A Risk-Driven Approach
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This is a practical guide for software developers, and different than other software architecture books. Here's why:

It teaches risk-driven architecting. There is no need for meticulous designs when risks are small, nor any excuse for sloppy designs when risks threaten your success. This book describes a way to do just enough architecture. It avoids the one-size-fits-all process tar pit with advice on how to tune your design effort based on the risks you face.

It democratizes architecture. This book seeks to make architecture relevant to all software developers. Developers need to understand how to use constraints as guiderails that ensure desired outcomes, and how seemingly small changes can affect a system's properties.

It cultivates declarative knowledge. There is a difference between being able to hit a ball and knowing why you are able to hit it, what psychologists refer to as procedural knowledge versus declarative knowledge. This book will make you more aware of what you have been doing and provide names for the concepts.

It emphasizes the engineering. This book focuses on the technical parts of software development and what developers do to ensure the system works not job titles or processes. It shows you how to build models and analyze architectures so that you can make principled design tradeoffs. It describes the techniques software designers use to reason about medium to large sized problems and points out where you can learn specialized techniques in more detail.

It provides practical advice. Software design decisions influence the architecture and vice versa. The approach in this book embraces drill-down/pop-up behavior by describing models that have various levels of abstraction, from architecture to data structure design.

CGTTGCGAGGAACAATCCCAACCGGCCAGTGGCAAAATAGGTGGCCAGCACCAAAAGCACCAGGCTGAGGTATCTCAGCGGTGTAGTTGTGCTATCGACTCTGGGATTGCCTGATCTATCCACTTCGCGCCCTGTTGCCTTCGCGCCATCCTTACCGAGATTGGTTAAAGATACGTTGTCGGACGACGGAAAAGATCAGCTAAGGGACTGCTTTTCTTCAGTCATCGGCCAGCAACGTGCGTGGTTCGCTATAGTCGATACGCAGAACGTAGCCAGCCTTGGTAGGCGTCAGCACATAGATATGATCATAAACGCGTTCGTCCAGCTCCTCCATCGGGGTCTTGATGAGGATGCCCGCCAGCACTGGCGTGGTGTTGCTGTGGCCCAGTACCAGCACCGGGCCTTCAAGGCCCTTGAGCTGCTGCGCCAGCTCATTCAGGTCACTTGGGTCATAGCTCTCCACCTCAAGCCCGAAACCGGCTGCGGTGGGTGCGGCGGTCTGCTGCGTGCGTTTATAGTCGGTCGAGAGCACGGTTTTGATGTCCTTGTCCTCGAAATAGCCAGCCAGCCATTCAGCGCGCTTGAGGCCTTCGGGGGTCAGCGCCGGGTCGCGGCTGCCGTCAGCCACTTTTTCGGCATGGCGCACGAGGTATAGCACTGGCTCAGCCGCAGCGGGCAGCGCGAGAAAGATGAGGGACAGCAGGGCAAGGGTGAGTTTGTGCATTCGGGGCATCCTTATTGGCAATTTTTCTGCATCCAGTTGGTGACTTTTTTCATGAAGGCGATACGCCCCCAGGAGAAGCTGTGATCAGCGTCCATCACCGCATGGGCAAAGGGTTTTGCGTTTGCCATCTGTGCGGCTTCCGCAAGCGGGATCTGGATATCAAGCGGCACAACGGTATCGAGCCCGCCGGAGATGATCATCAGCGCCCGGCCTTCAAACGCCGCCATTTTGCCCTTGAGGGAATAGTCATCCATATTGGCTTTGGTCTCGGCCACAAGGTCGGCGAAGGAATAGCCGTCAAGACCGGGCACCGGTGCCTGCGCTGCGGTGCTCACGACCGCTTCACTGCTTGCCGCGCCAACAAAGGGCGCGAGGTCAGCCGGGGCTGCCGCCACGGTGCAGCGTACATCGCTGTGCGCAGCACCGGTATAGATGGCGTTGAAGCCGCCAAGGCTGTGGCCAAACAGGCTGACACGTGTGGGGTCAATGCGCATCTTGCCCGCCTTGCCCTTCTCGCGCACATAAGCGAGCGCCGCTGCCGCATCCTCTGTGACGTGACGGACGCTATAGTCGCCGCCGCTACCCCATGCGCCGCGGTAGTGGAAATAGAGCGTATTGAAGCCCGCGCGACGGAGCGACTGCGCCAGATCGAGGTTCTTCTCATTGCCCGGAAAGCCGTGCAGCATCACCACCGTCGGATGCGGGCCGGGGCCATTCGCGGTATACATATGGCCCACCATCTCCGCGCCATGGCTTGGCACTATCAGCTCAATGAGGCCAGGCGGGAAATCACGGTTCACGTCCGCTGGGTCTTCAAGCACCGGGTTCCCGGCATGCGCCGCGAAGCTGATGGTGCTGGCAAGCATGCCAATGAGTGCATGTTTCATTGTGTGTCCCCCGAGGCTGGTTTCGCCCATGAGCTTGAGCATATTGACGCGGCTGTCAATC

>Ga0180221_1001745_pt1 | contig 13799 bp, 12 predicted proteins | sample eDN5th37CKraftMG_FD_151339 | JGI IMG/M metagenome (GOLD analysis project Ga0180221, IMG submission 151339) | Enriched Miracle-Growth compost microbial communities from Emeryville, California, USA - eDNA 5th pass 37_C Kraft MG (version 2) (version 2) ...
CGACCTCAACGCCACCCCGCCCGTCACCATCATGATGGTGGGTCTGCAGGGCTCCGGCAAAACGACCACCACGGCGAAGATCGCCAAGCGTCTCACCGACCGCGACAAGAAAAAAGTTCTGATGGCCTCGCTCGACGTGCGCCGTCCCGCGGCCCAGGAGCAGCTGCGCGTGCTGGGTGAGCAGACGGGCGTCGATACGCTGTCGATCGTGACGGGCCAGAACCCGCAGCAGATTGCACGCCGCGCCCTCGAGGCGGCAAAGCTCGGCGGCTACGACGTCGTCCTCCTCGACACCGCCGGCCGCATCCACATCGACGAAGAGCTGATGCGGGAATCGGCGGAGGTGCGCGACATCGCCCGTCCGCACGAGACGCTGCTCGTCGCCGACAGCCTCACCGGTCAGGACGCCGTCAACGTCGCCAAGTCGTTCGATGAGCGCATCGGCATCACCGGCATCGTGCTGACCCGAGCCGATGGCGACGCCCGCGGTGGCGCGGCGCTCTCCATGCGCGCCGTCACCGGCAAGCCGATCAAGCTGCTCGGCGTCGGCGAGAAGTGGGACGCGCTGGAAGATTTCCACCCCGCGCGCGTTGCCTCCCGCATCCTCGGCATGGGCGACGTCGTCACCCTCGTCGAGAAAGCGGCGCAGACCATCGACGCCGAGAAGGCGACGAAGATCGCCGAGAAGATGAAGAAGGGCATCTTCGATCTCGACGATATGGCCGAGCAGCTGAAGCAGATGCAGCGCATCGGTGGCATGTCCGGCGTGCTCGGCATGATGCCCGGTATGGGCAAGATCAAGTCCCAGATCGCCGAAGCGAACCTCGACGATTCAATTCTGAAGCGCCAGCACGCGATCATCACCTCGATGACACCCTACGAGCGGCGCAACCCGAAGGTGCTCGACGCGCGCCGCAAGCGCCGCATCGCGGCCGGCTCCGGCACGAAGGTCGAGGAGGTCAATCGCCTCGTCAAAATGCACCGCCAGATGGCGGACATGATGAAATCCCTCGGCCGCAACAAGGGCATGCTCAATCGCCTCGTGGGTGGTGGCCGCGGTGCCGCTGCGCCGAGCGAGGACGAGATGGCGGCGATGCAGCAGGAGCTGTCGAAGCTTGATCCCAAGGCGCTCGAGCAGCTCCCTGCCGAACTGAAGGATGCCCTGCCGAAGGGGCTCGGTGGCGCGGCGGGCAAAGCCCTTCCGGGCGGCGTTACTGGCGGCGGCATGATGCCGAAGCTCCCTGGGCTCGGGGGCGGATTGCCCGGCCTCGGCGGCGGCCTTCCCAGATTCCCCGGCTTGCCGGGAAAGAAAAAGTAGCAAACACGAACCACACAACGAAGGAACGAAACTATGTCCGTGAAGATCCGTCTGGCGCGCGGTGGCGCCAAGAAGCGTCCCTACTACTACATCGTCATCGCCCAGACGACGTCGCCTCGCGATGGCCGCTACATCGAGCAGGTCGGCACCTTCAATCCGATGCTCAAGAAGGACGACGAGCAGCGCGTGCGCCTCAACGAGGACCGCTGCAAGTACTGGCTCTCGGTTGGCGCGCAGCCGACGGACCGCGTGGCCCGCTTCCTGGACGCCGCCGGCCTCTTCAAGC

George Fairbanks

Who is George Fairbanks?

I’m a software developer, consultant, educator, and speaker. I’ve been developing software since the mid-80’s and teaching software design since the late 1990’s.

Is he an academic or an industry guy?

A bit of both. I’ve got a Ph.D. in Software Engineering from Carnegie Mellon University, advised by David Garlan and Bill Scherlis. My dissertation introduced design fragments, a new way to specify and assure the correct use of frameworks through static analysis. I have publications on frameworks and software architecture in selective academic conferences, including OOPSLA and ICSE.

In the Spring of 2008 I was the co-instructor for the graduate software architecture course at Carnegie Mellon University, but otherwise my teaching has been in industry (banks, internet companies, NASA, etc.).

I have written production code for telephone switches, plugins for the Eclipse IDE, and everything for my own web dot-com startup (which was pretty similar to Wikipedia and founded in the same month, but you can guess how that panned out). I am somewhat dangerous at many levels of computing starting with building my own Linux boxes up through enterprise architecture and strategy. Full resume

I’m currently a software engineer at Google.